The Ultimate Guide to White Hat SEO Techniques for ‘Boring’ Businesses
Content marketing sounds wonderful in theory. However, when sitting down to actually produce content about your business, you may find there’s seemingly nothing to say. Let’s face it, most B2B businesses are not ‘sexy’—for example, trucking or paint manufacturers—so how can you make them interesting enough for effective content marketing?
With a simple shift in perspective, interesting content for your B2B business is well within reach. It’s all about taking a practical approach to your online marketing—focusing on results over vanity metrics—to effectively attract and convert new customers to your business.
In this post, we’ll explore effective white hat SEO techniques for creating captivating content that will work for you, no matter how ‘boring’ B2B your business is. Let’s get started!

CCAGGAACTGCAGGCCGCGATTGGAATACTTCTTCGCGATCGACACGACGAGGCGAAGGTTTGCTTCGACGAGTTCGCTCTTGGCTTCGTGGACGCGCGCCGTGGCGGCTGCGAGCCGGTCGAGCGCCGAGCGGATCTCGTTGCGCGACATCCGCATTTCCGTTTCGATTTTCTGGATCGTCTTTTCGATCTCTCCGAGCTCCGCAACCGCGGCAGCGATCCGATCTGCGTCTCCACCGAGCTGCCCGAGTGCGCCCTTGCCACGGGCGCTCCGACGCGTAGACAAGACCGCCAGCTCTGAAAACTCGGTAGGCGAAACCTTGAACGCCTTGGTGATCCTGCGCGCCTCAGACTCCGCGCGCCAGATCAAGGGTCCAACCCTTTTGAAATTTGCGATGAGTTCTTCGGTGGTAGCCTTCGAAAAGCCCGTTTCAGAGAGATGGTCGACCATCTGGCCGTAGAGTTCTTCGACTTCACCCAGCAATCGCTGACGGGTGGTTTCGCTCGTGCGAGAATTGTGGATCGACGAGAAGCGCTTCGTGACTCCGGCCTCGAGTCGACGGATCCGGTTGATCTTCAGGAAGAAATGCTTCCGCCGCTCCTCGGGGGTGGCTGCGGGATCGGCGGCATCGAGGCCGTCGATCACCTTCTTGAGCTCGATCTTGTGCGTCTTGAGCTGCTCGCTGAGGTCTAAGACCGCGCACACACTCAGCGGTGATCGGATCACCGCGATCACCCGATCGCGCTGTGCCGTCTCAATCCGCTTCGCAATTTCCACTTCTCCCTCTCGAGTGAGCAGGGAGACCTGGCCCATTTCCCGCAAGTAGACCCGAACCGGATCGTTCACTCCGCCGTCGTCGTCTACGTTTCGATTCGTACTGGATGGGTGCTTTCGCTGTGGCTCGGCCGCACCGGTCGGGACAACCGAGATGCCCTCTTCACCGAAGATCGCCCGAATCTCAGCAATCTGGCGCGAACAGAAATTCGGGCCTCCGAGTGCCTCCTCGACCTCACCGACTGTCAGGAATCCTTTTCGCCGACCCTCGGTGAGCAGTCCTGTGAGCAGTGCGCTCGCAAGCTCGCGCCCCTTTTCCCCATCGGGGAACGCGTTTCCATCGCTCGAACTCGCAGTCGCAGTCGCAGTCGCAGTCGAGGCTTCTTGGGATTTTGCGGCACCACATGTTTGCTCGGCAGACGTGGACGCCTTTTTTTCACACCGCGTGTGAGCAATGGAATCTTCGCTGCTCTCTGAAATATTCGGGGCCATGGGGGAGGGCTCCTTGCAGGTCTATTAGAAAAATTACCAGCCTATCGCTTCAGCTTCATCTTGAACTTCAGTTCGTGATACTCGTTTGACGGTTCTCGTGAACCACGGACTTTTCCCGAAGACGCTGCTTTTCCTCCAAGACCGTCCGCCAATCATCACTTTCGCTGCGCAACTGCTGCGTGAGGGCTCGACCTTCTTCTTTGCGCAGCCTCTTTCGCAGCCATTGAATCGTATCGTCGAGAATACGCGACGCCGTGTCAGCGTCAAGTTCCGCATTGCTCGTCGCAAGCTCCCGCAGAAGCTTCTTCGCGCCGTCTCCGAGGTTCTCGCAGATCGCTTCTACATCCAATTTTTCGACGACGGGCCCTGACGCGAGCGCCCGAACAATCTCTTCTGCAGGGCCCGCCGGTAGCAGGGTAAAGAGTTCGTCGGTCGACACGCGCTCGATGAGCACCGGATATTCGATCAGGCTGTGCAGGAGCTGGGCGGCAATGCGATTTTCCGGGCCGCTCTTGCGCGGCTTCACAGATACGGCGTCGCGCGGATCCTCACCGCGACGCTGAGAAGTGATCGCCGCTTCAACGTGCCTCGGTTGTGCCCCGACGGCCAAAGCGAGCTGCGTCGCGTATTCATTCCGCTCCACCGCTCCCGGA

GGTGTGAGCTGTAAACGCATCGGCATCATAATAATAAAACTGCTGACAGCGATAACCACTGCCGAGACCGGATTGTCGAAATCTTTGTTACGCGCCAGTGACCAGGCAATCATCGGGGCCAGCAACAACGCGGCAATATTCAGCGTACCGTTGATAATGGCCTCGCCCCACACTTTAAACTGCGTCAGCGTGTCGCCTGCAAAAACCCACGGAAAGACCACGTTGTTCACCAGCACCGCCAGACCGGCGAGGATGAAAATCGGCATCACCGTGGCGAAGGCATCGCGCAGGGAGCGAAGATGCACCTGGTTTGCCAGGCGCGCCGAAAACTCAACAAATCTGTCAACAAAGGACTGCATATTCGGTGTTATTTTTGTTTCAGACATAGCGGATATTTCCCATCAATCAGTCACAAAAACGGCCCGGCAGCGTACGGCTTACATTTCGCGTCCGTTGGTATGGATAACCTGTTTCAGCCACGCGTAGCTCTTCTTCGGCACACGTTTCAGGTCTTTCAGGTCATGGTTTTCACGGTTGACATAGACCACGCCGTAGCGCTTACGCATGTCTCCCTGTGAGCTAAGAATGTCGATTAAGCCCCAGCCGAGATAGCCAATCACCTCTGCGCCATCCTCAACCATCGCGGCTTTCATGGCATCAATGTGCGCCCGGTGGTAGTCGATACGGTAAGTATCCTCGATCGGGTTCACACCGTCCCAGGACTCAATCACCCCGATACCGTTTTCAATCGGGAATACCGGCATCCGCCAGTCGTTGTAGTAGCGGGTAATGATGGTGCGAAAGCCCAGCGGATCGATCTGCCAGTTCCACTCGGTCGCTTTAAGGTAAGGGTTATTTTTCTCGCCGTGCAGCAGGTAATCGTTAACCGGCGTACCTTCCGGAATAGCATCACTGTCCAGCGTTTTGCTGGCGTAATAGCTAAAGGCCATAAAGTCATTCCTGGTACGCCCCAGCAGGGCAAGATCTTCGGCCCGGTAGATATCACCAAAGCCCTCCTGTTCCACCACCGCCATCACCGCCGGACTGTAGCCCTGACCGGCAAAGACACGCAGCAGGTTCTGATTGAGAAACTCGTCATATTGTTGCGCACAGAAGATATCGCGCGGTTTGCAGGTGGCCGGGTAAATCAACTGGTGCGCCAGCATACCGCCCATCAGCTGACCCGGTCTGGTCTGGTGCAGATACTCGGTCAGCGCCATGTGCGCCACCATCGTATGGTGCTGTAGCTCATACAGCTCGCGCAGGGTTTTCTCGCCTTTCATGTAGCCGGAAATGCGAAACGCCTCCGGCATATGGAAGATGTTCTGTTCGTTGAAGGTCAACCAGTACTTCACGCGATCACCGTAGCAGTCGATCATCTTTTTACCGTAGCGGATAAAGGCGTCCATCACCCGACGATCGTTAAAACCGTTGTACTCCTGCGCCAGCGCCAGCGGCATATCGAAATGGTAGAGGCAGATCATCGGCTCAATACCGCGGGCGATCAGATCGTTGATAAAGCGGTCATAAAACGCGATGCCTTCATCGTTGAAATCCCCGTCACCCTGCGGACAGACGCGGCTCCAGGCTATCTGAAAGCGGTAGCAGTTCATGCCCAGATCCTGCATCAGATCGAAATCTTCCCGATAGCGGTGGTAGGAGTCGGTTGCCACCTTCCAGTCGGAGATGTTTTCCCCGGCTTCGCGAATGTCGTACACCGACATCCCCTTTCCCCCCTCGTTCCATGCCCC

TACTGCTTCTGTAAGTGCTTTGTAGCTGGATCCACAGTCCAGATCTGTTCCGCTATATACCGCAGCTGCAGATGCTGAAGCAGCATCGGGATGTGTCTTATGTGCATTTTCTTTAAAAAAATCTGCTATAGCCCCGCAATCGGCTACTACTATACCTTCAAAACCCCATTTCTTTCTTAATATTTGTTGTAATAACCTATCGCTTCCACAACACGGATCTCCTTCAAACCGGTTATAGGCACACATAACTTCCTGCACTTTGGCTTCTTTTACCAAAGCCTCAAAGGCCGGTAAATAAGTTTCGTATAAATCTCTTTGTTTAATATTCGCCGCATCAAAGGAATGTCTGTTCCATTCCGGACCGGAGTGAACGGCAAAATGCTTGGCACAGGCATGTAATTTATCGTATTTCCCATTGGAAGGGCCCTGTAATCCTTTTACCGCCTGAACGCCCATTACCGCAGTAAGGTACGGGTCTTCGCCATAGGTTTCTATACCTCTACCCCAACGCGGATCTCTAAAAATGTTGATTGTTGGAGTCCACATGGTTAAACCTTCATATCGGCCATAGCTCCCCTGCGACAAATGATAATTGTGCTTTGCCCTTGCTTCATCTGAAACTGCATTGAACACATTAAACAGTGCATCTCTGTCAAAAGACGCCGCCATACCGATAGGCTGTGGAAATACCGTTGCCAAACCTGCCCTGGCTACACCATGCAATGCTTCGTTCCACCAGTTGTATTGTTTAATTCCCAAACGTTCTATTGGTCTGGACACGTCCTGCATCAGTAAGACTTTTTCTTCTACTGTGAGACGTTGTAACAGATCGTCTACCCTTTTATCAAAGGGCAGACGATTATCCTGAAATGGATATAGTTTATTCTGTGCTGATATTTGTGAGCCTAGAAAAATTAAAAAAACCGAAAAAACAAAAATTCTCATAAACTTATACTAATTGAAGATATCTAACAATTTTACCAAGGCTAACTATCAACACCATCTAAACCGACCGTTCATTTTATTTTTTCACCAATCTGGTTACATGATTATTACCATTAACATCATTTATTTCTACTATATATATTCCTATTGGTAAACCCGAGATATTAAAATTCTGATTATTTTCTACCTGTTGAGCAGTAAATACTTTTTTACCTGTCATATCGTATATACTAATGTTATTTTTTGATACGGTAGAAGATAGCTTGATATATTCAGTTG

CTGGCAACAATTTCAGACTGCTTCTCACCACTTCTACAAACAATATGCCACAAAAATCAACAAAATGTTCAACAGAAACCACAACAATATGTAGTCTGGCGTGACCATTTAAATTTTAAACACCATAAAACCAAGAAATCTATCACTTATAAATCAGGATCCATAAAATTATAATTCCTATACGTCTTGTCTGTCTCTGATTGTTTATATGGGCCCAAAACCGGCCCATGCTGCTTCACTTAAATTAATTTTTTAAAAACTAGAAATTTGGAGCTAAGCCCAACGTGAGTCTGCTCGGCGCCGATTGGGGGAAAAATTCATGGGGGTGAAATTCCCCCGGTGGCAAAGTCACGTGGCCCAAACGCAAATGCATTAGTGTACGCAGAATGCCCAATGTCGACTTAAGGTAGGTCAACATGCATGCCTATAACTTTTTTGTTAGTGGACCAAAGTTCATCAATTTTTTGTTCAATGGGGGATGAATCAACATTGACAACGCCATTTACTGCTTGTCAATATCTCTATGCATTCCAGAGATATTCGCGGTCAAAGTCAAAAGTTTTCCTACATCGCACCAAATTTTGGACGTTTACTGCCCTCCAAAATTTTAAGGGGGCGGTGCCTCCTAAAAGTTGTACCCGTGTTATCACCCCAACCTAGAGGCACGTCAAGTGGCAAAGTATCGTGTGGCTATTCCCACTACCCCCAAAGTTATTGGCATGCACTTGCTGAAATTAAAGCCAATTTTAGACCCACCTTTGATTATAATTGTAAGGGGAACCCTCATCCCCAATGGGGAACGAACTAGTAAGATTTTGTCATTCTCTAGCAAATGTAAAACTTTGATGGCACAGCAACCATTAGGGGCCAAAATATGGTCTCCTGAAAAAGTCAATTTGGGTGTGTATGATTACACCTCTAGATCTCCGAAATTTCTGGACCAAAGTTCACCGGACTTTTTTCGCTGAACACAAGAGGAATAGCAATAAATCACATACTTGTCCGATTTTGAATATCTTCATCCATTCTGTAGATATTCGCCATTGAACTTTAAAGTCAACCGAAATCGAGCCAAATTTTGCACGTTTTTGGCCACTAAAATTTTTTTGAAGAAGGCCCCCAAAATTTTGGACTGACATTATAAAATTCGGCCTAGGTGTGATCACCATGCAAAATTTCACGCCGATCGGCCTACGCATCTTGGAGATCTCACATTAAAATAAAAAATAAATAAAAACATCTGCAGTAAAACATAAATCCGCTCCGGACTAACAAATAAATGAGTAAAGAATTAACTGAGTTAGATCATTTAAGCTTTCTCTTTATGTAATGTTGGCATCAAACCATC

Embrace Your Business
Be honest—if your business was actually boring, you wouldn’t be in business to begin with. If the product or service you offered was an unattractive proposition, no one would be interested, and you wouldn’t make any money. Your business must offer something that attracts people, and to find out what, you simply need to answer the following question:
What interests people enough to pay your business for its products and/or services?
The key to creating your SEO strategy is in adjusting your idea of what “interesting” is. If you’re still struggling, here’s a hint: it’s the answer to the above question.
Once you understand what makes your business interesting to its customers, it’s a simple matter of creating content to address that interest. Have you identified the primary reason your business is attractive to your clients yet?
Target the Right Niche
It’s true—some topics are easier to write about than others. Travel, food, and culture all lend themselves to popular trends and stories that would make anyone drool with envy.
Businesses dealing in topics such as paint, dentistry, and construction don’t have the same widespread appeal to work with, and they’re especially tricky to write content for unless you have a specific client in mind. Problems arise when you think too broadly about your customer base; the trick is to carefully aim for the bullseye with a sharp arrow, rather than throw spaghetti at the wall to see what sticks.